The Aeroplane coalition – consisting of three males, Sniper, Spitfire and Quattro and their sister Hurricane – was released from the AfriCat Carnivore Care Centre into the 20 000 ha Okonjima Nature Reserve at the beginning of December 2016.
Spitfire and his sister Hurricane came to AfriCat in 2009 when they were about three months old. After their mother was shot, the two cubs were caught by a farmer, where they stayed for the following three weeks before AfriCat was contacted for assistance.
Quattro was seven months old when he was hit by a car. The crash resulted in severe concussion and a broken leg. His front left leg was broken in four different places and needed to be pinned and plated in the Rhino Park Veterinary Clinic in Windhoek. After his major surgery, Quattro recovered from his injuries at AfriCat in a limited space enclosure to ensure that the bone could heal properly.
Sniper originated from a farm close to Okahandja where he had been held captive for a couple of months. When he came to AfriCat in 2010, he was overweight and was immediately started on an appropriate diet. Sniper and Quattro were introduced to Spitfire and Hurricane and the four formed a tight coalition.
When, after almost six years in captivity, the Aeroplanes were released into the Okonjima Nature Reserve, they stuck together as a group, and after two weeks started to make the odd kill. During the first few weeks after their release, the quartet covered the majority of the reserve excluding only the extreme south and south-east. Sniper struggled with a superficial injury on his left hind leg, possibly caused by a warthog tusk or a branch he hit while running, but because the wound seemed superficial we decided against any interference, but monitored him closely.
As with every newly released cheetah coalition, Team AfriCat still needed to supplement the Aeroplanes with food every now and then in order to keep their energy levels up, but they kept on moving and exploring the reserve, finding water and hunting. Even though not every hunting attempt resulted in a success, their instinct was strong.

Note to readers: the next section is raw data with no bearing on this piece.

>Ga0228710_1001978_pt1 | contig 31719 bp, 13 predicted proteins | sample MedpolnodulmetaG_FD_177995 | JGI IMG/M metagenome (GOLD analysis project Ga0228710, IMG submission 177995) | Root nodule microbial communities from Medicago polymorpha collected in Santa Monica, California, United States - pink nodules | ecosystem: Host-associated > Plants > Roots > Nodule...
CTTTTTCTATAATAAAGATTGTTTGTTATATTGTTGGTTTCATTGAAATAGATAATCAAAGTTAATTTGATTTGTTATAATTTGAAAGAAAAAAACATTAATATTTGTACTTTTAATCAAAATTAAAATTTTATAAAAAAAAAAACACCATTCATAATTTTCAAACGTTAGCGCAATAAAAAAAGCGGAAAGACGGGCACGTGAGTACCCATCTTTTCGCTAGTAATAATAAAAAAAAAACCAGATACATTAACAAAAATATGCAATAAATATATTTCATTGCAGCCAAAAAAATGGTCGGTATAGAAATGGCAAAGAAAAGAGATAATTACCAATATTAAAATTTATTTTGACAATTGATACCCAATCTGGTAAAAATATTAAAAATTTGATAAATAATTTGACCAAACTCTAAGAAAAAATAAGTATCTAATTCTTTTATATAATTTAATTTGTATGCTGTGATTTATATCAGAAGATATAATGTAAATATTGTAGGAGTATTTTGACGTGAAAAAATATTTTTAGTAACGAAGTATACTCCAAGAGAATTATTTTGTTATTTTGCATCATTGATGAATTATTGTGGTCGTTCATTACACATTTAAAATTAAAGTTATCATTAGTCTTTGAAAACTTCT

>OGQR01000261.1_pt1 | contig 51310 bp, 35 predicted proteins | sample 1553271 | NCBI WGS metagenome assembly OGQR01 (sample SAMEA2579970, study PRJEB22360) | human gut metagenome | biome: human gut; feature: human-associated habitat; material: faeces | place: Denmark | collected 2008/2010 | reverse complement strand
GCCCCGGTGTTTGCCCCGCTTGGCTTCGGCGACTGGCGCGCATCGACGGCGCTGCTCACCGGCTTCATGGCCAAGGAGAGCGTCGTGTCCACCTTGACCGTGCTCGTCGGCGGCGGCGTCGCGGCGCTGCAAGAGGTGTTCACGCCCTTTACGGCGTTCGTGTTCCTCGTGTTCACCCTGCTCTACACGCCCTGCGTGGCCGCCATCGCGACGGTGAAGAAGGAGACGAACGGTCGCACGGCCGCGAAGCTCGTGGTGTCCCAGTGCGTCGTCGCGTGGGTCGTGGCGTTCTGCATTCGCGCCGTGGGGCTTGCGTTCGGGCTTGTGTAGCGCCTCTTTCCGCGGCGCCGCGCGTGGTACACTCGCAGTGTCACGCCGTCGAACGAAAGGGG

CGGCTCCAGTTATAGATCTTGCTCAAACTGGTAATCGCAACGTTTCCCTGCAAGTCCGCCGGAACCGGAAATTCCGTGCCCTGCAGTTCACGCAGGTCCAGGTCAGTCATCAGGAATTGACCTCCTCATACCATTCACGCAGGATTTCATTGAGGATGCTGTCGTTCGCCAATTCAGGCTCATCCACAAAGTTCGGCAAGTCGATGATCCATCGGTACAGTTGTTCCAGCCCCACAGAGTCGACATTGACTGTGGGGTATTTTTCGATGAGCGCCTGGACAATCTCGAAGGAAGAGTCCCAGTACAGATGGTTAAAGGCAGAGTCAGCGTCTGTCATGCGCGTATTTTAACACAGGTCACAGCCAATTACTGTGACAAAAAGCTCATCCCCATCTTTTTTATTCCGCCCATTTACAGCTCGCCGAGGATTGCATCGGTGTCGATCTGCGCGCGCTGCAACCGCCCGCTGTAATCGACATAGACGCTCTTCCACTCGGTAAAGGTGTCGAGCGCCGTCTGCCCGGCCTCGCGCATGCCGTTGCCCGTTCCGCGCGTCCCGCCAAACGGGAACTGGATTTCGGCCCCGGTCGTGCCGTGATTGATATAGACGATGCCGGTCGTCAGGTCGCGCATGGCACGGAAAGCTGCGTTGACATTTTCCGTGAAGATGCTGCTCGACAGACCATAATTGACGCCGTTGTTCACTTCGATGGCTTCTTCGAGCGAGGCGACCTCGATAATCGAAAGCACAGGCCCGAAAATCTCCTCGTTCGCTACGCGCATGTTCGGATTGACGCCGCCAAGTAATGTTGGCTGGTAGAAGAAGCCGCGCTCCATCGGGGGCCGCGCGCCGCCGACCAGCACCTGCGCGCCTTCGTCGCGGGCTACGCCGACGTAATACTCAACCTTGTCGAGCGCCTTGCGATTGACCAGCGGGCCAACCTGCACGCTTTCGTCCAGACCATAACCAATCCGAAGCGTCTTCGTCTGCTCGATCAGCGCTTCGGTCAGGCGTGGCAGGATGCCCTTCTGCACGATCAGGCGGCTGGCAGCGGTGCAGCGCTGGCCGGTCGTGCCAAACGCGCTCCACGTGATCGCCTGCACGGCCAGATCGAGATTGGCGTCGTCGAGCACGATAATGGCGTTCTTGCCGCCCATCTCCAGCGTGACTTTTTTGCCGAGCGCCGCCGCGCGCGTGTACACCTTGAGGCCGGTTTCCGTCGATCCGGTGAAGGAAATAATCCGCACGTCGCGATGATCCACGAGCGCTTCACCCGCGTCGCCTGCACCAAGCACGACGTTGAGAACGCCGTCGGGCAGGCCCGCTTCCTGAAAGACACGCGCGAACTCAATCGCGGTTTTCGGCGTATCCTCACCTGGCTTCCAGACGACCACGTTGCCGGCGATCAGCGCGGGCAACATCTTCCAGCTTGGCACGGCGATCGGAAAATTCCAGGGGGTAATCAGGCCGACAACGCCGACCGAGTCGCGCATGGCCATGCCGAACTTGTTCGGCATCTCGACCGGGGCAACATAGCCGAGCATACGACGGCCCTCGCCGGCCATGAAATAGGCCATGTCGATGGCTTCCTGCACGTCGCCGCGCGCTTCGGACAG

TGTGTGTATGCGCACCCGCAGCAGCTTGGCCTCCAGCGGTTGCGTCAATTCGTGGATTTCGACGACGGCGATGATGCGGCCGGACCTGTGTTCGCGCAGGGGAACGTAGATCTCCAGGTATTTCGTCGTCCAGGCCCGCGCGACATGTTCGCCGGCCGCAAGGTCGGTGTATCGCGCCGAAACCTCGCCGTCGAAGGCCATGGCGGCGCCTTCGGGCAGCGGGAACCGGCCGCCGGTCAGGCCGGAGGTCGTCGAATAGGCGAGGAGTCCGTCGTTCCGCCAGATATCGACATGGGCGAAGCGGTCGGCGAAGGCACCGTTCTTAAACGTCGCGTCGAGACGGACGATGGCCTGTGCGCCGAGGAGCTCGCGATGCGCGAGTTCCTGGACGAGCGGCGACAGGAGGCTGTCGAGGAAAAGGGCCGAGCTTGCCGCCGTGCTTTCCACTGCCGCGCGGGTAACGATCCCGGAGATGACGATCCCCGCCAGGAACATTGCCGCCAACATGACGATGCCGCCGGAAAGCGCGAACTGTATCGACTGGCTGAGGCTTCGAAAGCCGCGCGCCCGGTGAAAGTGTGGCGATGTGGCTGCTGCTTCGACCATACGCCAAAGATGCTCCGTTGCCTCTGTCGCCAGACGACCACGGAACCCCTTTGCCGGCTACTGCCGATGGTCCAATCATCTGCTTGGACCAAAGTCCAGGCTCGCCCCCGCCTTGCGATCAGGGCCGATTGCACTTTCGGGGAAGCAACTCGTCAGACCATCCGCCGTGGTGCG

On 22 January 2017, Hurricane was killed by a leopard. As there are a relatively large number of leopards in the reserve, interspecific competition frequently claims the lives of released cheetahs. Vigilance and the avoidance of higher-order predators like leopards and hyenas are the most important tools that rehabilitated cheetahs need to hone to be successful in the wild.
After Hurricane’s death, the three males stayed together and mainly roamed the open plains in the western and central parts of the reserve. Even though their hunting success was irregular, the trio made the odd kill to sustain themselves and they were found on a kill at least every two weeks.
Four months after Hurricane’s death, Quattro succumbed to the same fate. He was killed by a leopard on 17 May 2017. After Quattro’s death though, Sniper and Spitfire hunted very rarely. Quattro had normally led their hunting missions and without him Sniper and Spitfire appeared to be quite helpless and inexperienced. Unfortunately, despite several hunting efforts, the unusual male coalition (with Spitfire being the largest and Sniper the smallest of our cheetahs) was only occasionally rewarded with a successful kill and they relied strongly on supplementary food from the AfriCat team.
On 27 June 2017 Sniper and Spitfire were darted within the framework of AfriCat’s annual health checks. Blood and urine samples were collected and haematology and serum biochemistry profiles were performed. Both were vaccinated against rabies and other infectious diseases. Their teeth were checked for dental abnormalities and additional ultrasound examinations and gastric biopsies were performed in order to evaluate and compare the degree of gastritis in captive and previously released cheetahs. Except for a lipoma that was found on Sniper’s spleen, both cheetahs were in excellent condition and were released back into the reserve the next day.
After the loss of Hurricane and Quattro, Sniper and Spitfire were constantly on the move, extending their ranges into the far northern parts of the reserve. In July 2017, the duo eventually started to hunt successfully again. During the last months of 2017 the two boys increasingly roamed the areas close to the eastern perimeter fence where they often meet up with Swakop and Mundi. Even though there was a bit of a territorial dispute every now and then, they seemed to tolerate one another for the most part.
During the present rainy season, many of the ungulates have dropped their young. With the increase of impala lambs in the reserve, the hunting success rate of our cheetahs has increased proportionally. Two years after their release into the Okonjima Nature Reserve, Sniper and Spitfire are found on a kill regularly and only require a minimum of additional food support.